ONE OF THE DELIGHTS about distance running is that as a group runners tend to be better storytellers than other athletes. Only golfers are close to them. Their tales transcend the dullness of common jockdom stories of winning and losing by moving higher into the vagaries of human nature and the fragilities of the human body. During a 10 or 20 mile run, it is hard not to get a clear notion on either.
As proof--because I know the armchairs, barstools and other life-support systems of the sedentary are occupied by scoffers who can't abide runners much less runner-writers--I offer the polished prose of Dr. Roger Bannister, the first person to break the 4-minute mile, and the 1937 autobiography of Clarence H. DeMar, the seven-time winner of the Boston marathon and whose book was recently republished by The New England Press.
With those two forces behind him--the sport itself and a tradition of literary excellence-- James Shapiro would have had a hard time missing with his story of his cross-country run.
He didn't miss. Like the 3,026 miles he covered from a beach 40 miles north of San Francisco to Central Park in New York City, Shapiro goes far in bringing us close to the drama of his effort. He is as much a masterful travel writer--his senses alert to sudden surprises like the scent of hay bales in Nevada fields--as a near-tireless runner who ranged between 40 and 60 miles a day for more than 70 days.
Perhaps I should be more in awe of Shapiro's epic, but he is not much different in spirit and body from a number of others runners known as "the ultras." Some run in 100 mile ultramarathons on successive weekends, others compete in 24-hour races. A few years ago, many of them were marathoners. But now that 10-year-olds and grandpas and grandmas can go 26 miles in a breeze, the ultras feel compelled to take things a bit further.
They aren't mere distance runners. They are journey runners. In doing his "transcon," Shapiro trained by running 20 miles a day for eight weeks. That sounds like a large gulp of punishment but such regimens are common in the ranks of uncommon runners.
Like walking through a cemetery at night, "keep moving" is the message journey runners keep sending themselves. Crossing Nevada and Utah, and part of Wyoming, Shapiro had "a handler," a friend who drove along with fresh supplies of everything from socks and maps to water and encouragement. The moving was easier with a handler, but for most of the trip it was only Shapiro and the truckers--whom he found "unimpeachable in their road etiquette." Or Shapiro and the roadside trash--he found thousands of discarded Pampers, shoes, combs, shirts, porno books and a continental littering of wheel- crushed rabbits. Or Shapiro and the roadside eateries which, if his stomach wasn't as iron-like as his legs, would have flattened him sooner than the hills.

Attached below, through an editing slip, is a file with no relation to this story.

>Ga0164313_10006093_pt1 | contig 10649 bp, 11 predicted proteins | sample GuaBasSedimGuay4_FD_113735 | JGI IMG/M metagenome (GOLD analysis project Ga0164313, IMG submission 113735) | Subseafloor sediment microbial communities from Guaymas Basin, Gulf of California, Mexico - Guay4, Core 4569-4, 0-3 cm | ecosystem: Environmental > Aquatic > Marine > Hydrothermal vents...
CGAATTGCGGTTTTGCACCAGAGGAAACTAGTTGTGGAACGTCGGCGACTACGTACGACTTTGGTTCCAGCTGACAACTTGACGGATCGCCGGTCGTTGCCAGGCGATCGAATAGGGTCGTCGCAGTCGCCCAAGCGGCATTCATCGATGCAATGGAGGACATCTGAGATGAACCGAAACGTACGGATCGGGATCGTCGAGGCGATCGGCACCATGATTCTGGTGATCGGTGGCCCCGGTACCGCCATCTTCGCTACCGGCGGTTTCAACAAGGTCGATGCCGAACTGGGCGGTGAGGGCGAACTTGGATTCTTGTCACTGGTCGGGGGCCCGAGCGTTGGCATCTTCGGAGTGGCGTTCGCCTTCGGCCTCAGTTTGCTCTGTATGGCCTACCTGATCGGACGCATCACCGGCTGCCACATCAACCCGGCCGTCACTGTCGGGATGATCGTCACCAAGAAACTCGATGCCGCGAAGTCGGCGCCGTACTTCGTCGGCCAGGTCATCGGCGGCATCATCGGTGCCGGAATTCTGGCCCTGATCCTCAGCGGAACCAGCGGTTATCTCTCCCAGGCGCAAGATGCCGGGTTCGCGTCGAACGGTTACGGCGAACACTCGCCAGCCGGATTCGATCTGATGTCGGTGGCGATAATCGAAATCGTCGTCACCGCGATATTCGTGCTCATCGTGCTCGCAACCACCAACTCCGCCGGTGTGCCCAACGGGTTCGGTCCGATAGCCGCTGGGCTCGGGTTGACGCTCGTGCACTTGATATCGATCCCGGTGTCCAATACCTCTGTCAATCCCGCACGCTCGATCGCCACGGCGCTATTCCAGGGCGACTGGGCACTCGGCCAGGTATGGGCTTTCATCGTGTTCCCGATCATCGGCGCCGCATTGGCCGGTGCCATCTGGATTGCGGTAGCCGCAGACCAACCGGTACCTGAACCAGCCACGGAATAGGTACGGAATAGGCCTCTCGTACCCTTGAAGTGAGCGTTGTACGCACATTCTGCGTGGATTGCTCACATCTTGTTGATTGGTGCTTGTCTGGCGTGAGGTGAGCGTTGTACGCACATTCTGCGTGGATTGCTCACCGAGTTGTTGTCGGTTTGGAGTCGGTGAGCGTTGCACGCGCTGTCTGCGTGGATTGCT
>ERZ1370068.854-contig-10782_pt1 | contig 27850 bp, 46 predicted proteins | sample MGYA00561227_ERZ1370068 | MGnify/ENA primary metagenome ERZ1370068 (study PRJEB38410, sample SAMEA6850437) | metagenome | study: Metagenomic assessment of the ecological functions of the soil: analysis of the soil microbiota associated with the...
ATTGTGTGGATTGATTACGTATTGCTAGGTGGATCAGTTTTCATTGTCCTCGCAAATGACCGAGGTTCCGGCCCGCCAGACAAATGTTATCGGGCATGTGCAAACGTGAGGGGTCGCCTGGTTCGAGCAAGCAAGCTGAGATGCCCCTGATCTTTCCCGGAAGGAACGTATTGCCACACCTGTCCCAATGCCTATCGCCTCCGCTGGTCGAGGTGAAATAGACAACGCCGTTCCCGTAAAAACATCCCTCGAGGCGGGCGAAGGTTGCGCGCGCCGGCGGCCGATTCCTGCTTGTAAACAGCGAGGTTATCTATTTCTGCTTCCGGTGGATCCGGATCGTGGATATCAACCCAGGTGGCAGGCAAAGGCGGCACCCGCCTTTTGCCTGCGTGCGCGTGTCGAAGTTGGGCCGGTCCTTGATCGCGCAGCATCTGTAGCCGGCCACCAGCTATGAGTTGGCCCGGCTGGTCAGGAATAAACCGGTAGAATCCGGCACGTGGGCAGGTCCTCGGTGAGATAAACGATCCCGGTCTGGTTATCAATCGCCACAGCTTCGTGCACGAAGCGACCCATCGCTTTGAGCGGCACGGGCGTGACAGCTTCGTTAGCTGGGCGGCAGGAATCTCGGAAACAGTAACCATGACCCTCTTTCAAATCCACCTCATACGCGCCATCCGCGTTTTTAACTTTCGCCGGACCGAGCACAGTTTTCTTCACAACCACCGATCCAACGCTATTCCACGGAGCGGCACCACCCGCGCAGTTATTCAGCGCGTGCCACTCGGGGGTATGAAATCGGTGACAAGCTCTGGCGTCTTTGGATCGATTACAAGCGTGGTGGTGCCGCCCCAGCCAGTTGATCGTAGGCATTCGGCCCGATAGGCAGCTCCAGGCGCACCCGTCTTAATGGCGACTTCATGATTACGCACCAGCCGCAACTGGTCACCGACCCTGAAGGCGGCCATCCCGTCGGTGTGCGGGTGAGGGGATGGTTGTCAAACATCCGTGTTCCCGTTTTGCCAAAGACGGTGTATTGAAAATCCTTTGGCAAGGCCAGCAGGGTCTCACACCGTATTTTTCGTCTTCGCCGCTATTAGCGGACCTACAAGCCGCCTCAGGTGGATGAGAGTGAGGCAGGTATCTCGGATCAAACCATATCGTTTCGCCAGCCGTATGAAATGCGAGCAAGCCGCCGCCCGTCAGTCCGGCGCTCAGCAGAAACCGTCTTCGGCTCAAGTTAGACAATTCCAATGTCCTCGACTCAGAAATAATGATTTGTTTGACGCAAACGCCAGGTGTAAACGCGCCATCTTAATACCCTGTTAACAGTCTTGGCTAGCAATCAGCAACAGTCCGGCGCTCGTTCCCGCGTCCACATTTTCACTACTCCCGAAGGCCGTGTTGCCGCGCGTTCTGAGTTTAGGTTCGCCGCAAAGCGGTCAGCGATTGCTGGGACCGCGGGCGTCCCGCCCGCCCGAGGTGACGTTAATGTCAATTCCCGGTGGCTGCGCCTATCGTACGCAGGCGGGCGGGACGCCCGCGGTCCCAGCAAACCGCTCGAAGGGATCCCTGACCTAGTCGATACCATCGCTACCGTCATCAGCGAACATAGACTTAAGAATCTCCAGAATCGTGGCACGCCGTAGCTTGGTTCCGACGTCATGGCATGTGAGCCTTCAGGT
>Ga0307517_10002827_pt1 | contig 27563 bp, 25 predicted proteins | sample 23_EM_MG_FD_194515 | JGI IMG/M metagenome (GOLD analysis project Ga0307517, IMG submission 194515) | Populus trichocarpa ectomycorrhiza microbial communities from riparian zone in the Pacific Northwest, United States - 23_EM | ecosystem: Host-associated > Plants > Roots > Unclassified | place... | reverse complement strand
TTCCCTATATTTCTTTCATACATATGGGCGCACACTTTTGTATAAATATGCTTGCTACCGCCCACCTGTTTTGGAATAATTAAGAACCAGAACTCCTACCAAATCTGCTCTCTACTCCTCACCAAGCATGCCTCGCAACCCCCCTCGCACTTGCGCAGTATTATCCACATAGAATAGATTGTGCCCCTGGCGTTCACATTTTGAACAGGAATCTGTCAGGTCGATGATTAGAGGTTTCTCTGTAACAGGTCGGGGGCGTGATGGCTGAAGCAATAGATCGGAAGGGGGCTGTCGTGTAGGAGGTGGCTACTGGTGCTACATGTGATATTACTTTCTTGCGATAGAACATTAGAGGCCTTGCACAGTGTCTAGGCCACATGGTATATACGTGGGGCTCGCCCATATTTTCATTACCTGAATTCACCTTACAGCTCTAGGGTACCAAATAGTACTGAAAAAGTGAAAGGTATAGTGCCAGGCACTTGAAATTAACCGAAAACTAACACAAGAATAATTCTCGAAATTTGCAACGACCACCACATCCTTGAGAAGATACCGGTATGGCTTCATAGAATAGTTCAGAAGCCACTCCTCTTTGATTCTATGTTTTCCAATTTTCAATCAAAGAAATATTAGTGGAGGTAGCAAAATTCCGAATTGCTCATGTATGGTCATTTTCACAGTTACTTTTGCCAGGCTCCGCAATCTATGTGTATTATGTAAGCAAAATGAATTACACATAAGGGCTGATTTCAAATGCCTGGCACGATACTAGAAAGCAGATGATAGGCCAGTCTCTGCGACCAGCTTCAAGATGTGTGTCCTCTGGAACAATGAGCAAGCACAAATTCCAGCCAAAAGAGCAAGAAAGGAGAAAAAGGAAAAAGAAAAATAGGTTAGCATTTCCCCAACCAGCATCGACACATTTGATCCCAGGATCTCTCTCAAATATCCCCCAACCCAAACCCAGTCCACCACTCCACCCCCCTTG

Of the food, he writes: "It was a hard thing, crossing America, never finding anyone who respected a potato. I say that with utmost seriousness. I was willing to settle for simple food, but it was hard to feel nourished on frozen, tasteless, deep-fried blah. Few owners or cooks could be bothered to do what I call honest food."
In his lightweight backpack, Shapiro kept a pad and pen. Jotting on the run, he kept an eye on the passing nonsense as much as on the mile signs: "Many people voiced a fear that by doing this run I was exposing myself to some sinister, not-easily-defined menace. No one would question my running ten miles in my own (New York) neighborhood, yet ten miles in a state like Nebraska, which for an East Coast person represents some impossibly foreign region, was where 'they' might get me. . . . Of course, people in Nebraska wondered how I would fare in Ohio, say. For everyone, 'out there' is simply not here. We are so tribal in our instincts. We cannot help but change into 'us' and 'them.' "
Shapiro, 36, a former Peace Corps volunteer in Brazil, brought charm to his writing by going not only a long distance himself but by keeping a healthy distance from himself. I am ever refreshed by non-maniac runners who can keep their sport in perspective, who remember that at best it is only play. "I am reminded again," Shapiro writes someplace out West, "of how massive a self-indulgence I am launched on, devoting myself to something unnecessary. Other people are lucky to earn enough to eat. But there is no reason not to do something just because others cannot. It's impossible to judge the value of the run. It matters to me to do it. That's the only fixed point I have. All the same, I think of my grandfather who sold pencils and candy on the streets of New York as an immigrant child. What would he say if he could see his grandson running over the desert?"
I can guess: stop thinking of your relatives and run already.